Nick Wieczorek Byrnes 67 having type O is that being a universal donor means you are not a universal recipient. That wonderful quality is for those with type AB blood. AB is the rarest blood type in the world; however, it is the easiest blood type to treat in the event of a necessary blood transfusion. Type AB people are also nearly immune to Cholera. In terms of offspring, blood type becomes complicated because there is no “best” combination. So this whole idea of “designer babies” seems ridiculous if there is truly no way to make a person perfect. If certain genes lead to some wonderful benefits, there are bound to be just as many if not more deficits. Personality – Chromosome 11 Although no one will ever win the nature v. nurture debate in terms of personality because it has been proven that a person develops character as a result of both his/her genes and the environment and method in which he/she is raised. A gene called D4DR can be found on a person’s 11th Chromosome. This gene directly affects the amount of dopamine (puts a person in an elated and euphoric mood) that is absorbed by a person’s neurons. The longer a person’s D4DR gene is, the lower his/her response is to dopamine. Hence, people with shorter D4DR genes are easier to please and achieve higher states of happiness from smaller, simpler things. Whereas, those with longer D4DR genes tend to explore more and take more risks in order to feel similar levels of euphoria I just find it truly shocking and amazing that “happy” genes and “risky” genes really exist inside our bodies. Even though our personalities are not completely genetic; it’s just incredible to me that any kind of character trait can be coded for in DNA. Self-Assembly – Chromosome 12 Chapter 12…Definitely the most foreign and confusing chromosome chapter of them all. I think I got that each cell contains somewhat of an outline of the entire of body and I picture it as all gray and faded except for a highlight portion of the body where that cell’s job lies. I’m still a little bit confused, but I think I got it. And that was the worst of it. This chapter also related in a lot of ways to a lot of things we’ve touched on in class in terms of reproduction and development. Ridley talks about stem cells which we just learned about in class. He also more completely discusses selective adhesion of cells which we touched on in class discussions of embryonic development. Selective adhesion is one of the last steps of embryonic development and it is where like cells find like cells and group to correctly perform their collective job. In a nutshell, this chapter was all about putting it all together. Pre-History – Chromosome 13 Well, we’re all related somehow. This chapter was about finding out exactly how and about tracing back to that one ancestor that connects us to so many others. So many small things separate each gene and yet each person is so different. But it all had to start somewhere. Everything does. Take language for instance. There are so many similar roots and sounds in all parts of the world. For example, many Indo-European languages use the sound “m” for words that mean “me” and the sound “t” in words that mean “you.” (Like the French word “tu” which I knew before I read it in the book.) Scientists have studied these procedures and are using similar methods of research to connect common genes in different animals and find a common ancestor.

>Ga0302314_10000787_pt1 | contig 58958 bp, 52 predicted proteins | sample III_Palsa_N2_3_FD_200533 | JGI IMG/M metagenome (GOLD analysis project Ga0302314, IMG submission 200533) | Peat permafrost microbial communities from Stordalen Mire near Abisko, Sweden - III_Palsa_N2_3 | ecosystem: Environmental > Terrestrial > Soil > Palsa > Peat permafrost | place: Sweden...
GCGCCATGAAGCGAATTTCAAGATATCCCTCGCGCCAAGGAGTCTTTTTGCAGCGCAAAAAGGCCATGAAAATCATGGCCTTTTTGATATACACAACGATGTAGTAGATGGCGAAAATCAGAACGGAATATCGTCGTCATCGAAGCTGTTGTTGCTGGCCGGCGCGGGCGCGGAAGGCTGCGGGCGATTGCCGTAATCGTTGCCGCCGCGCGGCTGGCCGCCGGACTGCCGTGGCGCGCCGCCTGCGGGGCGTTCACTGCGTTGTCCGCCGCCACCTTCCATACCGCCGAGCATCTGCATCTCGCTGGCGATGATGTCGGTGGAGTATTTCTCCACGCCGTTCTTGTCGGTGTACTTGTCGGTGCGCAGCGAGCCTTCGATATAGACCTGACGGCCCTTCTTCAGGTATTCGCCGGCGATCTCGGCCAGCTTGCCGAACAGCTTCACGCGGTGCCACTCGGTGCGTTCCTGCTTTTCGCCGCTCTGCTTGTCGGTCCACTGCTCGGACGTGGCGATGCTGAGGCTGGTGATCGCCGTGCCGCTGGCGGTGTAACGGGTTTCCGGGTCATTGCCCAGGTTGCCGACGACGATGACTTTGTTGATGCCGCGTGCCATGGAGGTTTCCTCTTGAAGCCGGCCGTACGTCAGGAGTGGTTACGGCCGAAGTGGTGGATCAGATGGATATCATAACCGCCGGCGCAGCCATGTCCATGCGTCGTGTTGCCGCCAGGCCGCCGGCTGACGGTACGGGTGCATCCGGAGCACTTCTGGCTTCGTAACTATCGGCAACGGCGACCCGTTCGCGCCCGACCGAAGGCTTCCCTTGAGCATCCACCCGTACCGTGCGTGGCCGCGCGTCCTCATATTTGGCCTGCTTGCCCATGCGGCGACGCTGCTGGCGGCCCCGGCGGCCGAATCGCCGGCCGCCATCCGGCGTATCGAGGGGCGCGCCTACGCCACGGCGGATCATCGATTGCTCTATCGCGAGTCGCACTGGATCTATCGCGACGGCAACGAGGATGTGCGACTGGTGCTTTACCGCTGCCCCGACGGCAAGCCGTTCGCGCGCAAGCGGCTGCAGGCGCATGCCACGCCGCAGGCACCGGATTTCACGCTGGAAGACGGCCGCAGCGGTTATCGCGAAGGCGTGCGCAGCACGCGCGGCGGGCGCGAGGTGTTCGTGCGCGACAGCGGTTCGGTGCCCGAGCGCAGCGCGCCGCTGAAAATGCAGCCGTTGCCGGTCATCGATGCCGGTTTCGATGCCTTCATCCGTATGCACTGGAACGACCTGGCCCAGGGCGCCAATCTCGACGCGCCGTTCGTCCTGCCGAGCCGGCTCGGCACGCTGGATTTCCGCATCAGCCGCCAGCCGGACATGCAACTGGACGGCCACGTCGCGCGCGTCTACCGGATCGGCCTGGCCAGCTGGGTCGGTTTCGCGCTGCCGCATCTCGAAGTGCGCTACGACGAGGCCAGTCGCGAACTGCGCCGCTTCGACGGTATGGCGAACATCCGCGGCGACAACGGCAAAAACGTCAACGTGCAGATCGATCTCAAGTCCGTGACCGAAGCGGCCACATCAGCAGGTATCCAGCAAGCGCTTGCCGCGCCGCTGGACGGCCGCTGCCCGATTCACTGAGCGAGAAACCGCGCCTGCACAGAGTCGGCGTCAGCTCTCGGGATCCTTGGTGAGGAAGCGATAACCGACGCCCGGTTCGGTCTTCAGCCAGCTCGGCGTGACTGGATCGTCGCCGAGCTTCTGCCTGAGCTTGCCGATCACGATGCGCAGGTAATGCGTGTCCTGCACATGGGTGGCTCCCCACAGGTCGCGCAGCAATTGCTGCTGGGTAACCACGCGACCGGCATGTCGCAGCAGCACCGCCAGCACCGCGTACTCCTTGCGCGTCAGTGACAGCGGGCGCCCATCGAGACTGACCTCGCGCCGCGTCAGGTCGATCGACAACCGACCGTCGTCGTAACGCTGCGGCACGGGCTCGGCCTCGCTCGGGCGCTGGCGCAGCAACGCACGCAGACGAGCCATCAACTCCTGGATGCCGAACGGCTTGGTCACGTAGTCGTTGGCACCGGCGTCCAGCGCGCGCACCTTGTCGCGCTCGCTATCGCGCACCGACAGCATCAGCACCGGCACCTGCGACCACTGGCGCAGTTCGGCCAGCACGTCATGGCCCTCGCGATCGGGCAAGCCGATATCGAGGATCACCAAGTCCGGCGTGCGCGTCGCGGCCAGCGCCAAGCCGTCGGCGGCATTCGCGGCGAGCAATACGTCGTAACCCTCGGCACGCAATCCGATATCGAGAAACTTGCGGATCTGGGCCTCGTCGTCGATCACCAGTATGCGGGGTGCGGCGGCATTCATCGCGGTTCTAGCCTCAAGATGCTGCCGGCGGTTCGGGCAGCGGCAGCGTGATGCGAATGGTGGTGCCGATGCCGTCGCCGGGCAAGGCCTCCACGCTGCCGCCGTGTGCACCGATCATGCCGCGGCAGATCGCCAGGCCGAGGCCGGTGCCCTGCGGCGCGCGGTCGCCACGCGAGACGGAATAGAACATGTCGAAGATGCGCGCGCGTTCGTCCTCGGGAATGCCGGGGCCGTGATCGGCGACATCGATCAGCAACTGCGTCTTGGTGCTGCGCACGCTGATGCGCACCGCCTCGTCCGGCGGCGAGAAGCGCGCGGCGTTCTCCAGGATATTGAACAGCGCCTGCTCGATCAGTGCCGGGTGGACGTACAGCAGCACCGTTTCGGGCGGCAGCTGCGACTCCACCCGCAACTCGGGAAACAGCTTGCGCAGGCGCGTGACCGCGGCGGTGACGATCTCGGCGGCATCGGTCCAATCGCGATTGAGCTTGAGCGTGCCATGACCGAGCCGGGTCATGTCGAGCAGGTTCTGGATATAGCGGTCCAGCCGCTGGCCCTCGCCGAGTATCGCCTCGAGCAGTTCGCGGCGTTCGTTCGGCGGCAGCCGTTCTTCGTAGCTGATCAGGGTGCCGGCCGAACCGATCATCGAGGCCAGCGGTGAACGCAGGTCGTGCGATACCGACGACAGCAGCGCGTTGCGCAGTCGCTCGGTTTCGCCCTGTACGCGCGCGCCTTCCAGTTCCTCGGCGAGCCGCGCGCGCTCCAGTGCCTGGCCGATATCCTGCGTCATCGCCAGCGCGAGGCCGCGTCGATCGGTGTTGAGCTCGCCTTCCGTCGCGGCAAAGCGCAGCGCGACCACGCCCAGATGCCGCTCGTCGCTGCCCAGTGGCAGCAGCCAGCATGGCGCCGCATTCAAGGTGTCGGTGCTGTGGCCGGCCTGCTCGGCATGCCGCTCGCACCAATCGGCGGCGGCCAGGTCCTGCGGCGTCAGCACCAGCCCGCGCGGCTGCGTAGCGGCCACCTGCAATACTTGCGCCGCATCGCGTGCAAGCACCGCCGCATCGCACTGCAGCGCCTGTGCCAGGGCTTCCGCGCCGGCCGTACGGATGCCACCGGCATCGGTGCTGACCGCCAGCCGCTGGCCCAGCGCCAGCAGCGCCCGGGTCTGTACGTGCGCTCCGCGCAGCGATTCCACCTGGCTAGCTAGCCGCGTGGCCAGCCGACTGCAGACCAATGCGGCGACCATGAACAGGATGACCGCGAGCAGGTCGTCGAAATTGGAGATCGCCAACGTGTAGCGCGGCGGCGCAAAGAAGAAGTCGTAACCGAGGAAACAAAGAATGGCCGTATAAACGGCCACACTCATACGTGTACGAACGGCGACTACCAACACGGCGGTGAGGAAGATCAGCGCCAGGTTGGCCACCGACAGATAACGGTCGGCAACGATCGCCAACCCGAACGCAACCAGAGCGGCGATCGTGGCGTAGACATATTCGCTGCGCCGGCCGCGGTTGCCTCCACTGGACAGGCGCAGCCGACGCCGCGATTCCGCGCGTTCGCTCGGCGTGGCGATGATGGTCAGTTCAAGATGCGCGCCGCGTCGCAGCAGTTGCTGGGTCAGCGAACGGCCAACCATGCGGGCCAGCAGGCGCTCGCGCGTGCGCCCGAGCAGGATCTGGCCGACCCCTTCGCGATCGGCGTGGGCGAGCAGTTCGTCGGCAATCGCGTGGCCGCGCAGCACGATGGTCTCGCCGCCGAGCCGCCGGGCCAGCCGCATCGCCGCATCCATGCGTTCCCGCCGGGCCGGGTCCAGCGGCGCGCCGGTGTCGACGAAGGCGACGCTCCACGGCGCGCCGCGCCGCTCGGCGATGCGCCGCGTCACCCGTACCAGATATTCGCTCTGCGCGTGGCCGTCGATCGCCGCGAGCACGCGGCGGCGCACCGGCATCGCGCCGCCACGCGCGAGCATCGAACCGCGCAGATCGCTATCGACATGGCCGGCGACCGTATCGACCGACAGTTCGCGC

Nick Wieczorek Byrnes 67 Immortality – Chromosome 14 This chapter was so intriguing. For some reason, it was just easy to follow, easy to understand, and totally interesting. To think that immortality…could actually be achieved, wow. Anyway, there was this theory in this chapter that if scientists can find a way to lengthen telomeres, they would probably be able to lengthen a lifespan. Telomeres are those repeating, yet thought-to-be useless nucleic acid chains on the ends of each chromosome. When cells replicate, thus, they lose this insignificant information as opposed to some integral part of a person’s genetic code. Telomeres were all over this chapter. Memory – Chromosome 16 This chapter focused mainly on learning and instinct, two key elements of survival. Ridley talks about the relationship between the two and how memory connects them as tools for survival. In terms of instinct and learning, one means nothing without the one. A person needs instinct to be able to be taught something; accordingly, there is no starting point for learning without instinct. Ridley also points out that it is impossible to learn without memory. If you make a mistake one time, such as playing ball in the living room and breaking Mom’s favorite vase, then you must remember the consequences you suffered the first time. Hopefully next time you see a fragile object in a room, you’ll have learned not to do anything too active or playing in that room. And of course you would therefore not get punished or “beaten to death” by your mother, hence, you will have “survived.” Death – Chromosome 17 The chapter about death was quite interesting. And not interesting in terms of death. Just interesting because it was hopeful. Scientists and specialists are getting closer and closer every minute to finding a cure for cancer. Everything in this chapter related to our cancer unit in class as well so I picked up on it a little more easily than some other chapters. The gene, Tp53, aids cells in and encourages cell suicide, or as we learned earlier this year-apoptosis. Tumors spread when nothing inhibits cell division. Obviously cell-suicide would take care of that. There are also risks involved when it comes to apoptosis as we learned in class, but it seems to be one of our only hopes in finding a cure for cancer.